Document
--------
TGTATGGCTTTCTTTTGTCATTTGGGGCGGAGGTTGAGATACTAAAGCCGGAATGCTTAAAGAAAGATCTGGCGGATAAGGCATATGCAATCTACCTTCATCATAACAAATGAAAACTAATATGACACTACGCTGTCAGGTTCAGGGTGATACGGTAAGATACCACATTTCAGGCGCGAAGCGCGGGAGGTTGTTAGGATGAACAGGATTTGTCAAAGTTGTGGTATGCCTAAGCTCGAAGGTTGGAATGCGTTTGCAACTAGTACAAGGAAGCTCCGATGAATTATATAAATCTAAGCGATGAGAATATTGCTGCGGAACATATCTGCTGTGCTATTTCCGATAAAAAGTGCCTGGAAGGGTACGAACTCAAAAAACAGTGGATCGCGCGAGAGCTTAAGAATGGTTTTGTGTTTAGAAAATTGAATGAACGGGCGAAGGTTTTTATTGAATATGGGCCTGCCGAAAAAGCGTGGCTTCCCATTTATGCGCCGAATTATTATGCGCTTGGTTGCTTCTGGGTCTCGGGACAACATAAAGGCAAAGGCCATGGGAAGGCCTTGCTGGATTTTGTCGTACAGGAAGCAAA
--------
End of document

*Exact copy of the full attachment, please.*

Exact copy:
TGTATGGCTTTCTTTTGTCATTTGGGGCGGAGGTTGAGATACTAAAGCCGGAATGCTTAAAGAAAGATCTGGCGGATAAGGCATATGCAATCTACCTTCATCATAACAAATGAAAACTAATATGACACTACGCTGTCAGGTTCAGGGTGATACGGTAAGATACCACATTTCAGGCGCGAAGCGCGGGAGGTTGTTAGGATGAACAGGATTTGTCAAAGTTGTGGTATGCCTAAGCTCGAAGGTTGGAATGCGTTTGCAACTAGTACAAGGAAGCTCCGATGAATTATATAAATCTAAGCGATGAGAATATTGCTGCGGAACATATCTGCTGTGCTATTTCCGATAAAAAGTGCCTGGAAGGGTACGAACTCAAAAAACAGTGGATCGCGCGAGAGCTTAAGAATGGTTTTGTGTTTAGAAAATTGAATGAACGGGCGAAGGTTTTTATTGAATATGGGCCTGCCGAAAAAGCGTGGCTTCCCATTTATGCGCCGAATTATTATGCGCTTGGTTGCTTCTGGGTCTCGGGACAACATAAAGGCAAAGGCCATGGGAAGGCCTTGCTGGATTTTGTCGTACAGGAAGCAAA